Thursday, June 9, 2016

A Lesson Learned From Our 'Mother Hen"


Yesterday Lindsay came over and added chicken wire to the old dog run where we have the smaller chicken coop.  This is where we move chicks when they outgrow the brooder.

These chicks have really done that, but since we have a hen with them, she kept knocking the waterer over in the brooder.  So Tim bought chicken wire and he and Lindsay had discussed how to arrange it and she, with Kyle for an assistant got it all set up.

 You can see that the lighter chicks are getting their feathers.  The little dark one is a week younger than the oldest two.  The third chick was born in between.

 She has been a good mama.


The little chick with it's back to us is the one born in the middle of the week.

video

I've observed something interesting by watching this hen with her chicks.  We've never had a hen raise chicks before, because we always have just bought chicks.

 They follow her and stay close by.  She moves - they move.  She pecks the ground, they come right where she pecked and peck the ground too.  She is constantly teaching them, pointing out something good to eat - basically teaching them how to be chickens.  The phrase "Mother Hen" came to mind yesterday watching them.  I haven't heard it used in many years but in my mind it had a negative vibe.  Sure enough look at what Merriam-Webster dictionary online says about it - 

mother hen

noun
Popularity: Bottom 30% of words

Simple Definition of mother hen

  • : a person who worries about, cares for, or watches over other people in a way that is annoying or unwanted
Source: Merriam-Webster's Learner's Dictionary



Now, in everything I observed the Mother Hen was not/is not being negative in her care of the chicks - she is protecting them, caring for them and teaching them.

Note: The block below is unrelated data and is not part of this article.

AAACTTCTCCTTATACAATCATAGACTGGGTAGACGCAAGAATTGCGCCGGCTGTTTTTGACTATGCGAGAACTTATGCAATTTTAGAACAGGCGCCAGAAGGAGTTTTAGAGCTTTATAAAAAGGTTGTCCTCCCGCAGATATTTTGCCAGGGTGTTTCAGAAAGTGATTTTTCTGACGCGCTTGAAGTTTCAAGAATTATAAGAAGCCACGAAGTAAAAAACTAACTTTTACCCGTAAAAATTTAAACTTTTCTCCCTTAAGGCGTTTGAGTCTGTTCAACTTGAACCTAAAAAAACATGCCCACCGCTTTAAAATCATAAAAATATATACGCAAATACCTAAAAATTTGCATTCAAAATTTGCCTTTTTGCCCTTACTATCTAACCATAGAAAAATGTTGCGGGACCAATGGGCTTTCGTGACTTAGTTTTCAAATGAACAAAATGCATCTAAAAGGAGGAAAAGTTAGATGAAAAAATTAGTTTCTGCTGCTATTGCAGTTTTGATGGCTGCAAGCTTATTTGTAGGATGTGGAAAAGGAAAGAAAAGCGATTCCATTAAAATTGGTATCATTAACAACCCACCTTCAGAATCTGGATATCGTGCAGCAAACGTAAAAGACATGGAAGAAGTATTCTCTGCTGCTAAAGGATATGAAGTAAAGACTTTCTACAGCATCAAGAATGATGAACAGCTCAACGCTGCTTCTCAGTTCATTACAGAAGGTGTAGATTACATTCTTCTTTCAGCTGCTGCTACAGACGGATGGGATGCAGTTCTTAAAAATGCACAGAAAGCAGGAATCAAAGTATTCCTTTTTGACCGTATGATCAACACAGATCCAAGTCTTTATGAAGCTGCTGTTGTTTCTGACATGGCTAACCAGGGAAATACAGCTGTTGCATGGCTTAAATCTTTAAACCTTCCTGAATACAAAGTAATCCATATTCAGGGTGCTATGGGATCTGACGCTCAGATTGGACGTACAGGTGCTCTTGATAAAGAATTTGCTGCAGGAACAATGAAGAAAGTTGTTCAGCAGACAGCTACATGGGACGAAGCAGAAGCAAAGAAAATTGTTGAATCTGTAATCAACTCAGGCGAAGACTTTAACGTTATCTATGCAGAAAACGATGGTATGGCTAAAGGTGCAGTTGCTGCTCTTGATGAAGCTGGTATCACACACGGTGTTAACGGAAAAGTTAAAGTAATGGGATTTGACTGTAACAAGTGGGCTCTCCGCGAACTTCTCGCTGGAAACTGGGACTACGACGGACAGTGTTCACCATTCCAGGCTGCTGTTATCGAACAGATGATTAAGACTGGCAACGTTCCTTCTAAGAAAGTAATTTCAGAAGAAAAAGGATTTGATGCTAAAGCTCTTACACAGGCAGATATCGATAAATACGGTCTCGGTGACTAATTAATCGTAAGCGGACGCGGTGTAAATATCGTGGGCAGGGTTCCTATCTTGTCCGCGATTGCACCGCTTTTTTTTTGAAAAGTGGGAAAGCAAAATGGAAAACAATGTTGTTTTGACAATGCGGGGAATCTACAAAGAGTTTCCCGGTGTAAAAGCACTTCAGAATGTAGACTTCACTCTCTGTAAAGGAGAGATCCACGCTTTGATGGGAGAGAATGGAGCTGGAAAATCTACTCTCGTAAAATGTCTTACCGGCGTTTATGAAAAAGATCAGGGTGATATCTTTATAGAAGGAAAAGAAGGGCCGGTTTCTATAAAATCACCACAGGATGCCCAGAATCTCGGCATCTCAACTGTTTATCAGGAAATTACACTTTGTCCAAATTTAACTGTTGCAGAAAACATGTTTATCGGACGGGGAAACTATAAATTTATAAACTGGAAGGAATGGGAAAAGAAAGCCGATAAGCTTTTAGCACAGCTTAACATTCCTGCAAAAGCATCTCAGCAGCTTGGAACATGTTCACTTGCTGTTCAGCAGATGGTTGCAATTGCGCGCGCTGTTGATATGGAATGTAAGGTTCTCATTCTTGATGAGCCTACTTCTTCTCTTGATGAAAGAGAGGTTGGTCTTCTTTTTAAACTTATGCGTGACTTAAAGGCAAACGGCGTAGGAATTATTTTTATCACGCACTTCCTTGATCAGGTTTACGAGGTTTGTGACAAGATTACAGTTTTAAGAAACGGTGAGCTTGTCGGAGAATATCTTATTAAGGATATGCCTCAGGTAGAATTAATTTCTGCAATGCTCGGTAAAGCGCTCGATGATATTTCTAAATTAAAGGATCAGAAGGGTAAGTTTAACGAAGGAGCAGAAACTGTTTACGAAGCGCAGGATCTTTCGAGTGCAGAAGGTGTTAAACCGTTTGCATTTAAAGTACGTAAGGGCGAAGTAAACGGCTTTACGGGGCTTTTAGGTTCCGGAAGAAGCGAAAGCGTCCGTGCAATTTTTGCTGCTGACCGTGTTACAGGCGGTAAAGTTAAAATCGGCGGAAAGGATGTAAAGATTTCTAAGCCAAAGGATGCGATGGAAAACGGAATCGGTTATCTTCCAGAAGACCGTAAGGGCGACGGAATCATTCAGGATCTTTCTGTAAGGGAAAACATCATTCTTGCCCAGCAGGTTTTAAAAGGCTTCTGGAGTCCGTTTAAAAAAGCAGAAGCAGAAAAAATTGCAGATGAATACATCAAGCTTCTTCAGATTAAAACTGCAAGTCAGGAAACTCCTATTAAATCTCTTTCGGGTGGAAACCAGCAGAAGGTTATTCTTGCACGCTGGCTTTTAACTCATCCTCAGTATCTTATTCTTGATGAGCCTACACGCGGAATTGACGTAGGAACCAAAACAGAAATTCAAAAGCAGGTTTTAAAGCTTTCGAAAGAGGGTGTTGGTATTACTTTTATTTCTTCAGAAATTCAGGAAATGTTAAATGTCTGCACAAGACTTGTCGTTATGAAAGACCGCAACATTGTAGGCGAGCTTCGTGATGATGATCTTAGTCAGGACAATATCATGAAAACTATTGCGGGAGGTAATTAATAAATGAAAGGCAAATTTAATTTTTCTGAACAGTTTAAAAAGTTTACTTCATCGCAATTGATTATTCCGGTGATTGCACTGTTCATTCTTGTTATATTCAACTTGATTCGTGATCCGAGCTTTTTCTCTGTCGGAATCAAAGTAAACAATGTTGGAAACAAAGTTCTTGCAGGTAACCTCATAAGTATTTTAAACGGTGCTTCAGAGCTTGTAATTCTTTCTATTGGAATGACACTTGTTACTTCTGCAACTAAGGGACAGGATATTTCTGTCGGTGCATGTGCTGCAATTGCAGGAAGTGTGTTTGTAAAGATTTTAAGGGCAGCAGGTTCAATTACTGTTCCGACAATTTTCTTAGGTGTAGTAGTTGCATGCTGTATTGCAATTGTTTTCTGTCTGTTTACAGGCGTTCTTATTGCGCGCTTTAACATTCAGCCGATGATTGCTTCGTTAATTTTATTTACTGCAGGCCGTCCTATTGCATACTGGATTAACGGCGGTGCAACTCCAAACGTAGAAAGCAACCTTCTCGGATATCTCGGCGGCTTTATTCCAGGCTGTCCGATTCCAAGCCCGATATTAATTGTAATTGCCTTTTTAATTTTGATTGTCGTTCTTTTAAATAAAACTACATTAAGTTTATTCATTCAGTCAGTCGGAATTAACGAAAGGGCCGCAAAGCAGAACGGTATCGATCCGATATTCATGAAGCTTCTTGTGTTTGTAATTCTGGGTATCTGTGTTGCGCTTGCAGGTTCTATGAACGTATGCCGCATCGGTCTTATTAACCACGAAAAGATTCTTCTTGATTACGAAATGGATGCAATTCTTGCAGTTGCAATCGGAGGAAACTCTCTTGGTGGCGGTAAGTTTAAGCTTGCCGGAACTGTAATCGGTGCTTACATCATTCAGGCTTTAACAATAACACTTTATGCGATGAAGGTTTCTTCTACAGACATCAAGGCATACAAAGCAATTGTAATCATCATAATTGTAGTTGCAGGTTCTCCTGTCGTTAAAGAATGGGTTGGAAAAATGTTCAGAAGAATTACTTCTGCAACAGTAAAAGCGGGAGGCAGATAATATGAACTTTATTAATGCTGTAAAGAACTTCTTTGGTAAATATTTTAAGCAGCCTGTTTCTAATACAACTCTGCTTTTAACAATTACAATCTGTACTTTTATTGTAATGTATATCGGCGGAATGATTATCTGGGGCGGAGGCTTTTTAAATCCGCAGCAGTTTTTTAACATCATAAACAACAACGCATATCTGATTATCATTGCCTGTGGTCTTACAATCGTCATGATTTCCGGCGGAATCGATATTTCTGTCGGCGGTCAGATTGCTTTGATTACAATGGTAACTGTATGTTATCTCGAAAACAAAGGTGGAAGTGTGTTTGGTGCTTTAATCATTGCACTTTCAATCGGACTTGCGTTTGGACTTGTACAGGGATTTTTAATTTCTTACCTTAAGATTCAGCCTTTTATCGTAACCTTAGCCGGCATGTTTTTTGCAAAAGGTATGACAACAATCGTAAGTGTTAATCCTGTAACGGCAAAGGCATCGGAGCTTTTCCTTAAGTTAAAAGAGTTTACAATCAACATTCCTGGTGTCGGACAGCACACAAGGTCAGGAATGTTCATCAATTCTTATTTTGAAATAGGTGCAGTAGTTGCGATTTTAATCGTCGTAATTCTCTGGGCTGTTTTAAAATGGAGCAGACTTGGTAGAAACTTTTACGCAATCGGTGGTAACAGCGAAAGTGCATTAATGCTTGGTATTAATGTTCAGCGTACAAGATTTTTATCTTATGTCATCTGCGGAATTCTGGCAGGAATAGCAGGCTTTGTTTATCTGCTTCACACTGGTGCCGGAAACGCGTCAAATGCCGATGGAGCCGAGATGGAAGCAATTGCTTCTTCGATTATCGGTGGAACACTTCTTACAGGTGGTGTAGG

It made me think about mothers in general.  This is our role as well, to care for our young, to protect them, and teach them.  Animals of course mature into adulthood very quickly compared with humans so we have our mothering work for much longer.  But these chicks will be good chickens because of the 'mothering' this hen has given to them.

As I observe our society/culture I see many mothers who were not really mothered themselves, and who in turn don't know how to mother.  But they don't really know that.  We can tell by the way that the mothers don't have control of their children, or that they feel they must only be 'pals' with their kids, or many other things we've all observed when we are out in public.  They yell at their children because they are frustrated.  They don't know how to train their children to have self control, to listen, to follow directions, to not interrupt, to sit quietly in a restaurant.

This last one is fresh on my mind because when Tim and I were out on a date last night there was a toddler who kept screaming.  This was not a quiet restaurant, and it is family friendly.  After several outbursts, I said to Tim, "That kid is not angry or having a fit.  He just likes to scream."  You could tell by his tone he wasn't mad.  Unfortunately for us all, his parents didn't train him at home during meals to sit quietly.  And I don't mean not talk or ask for things, but when Nate worked as a waiter many years ago, he said they hated to see families come in.  I asked why and he said it was because the parents just checked out mentally, the kids threw stuff all over, including standing on seats and throwing food around the restaurant!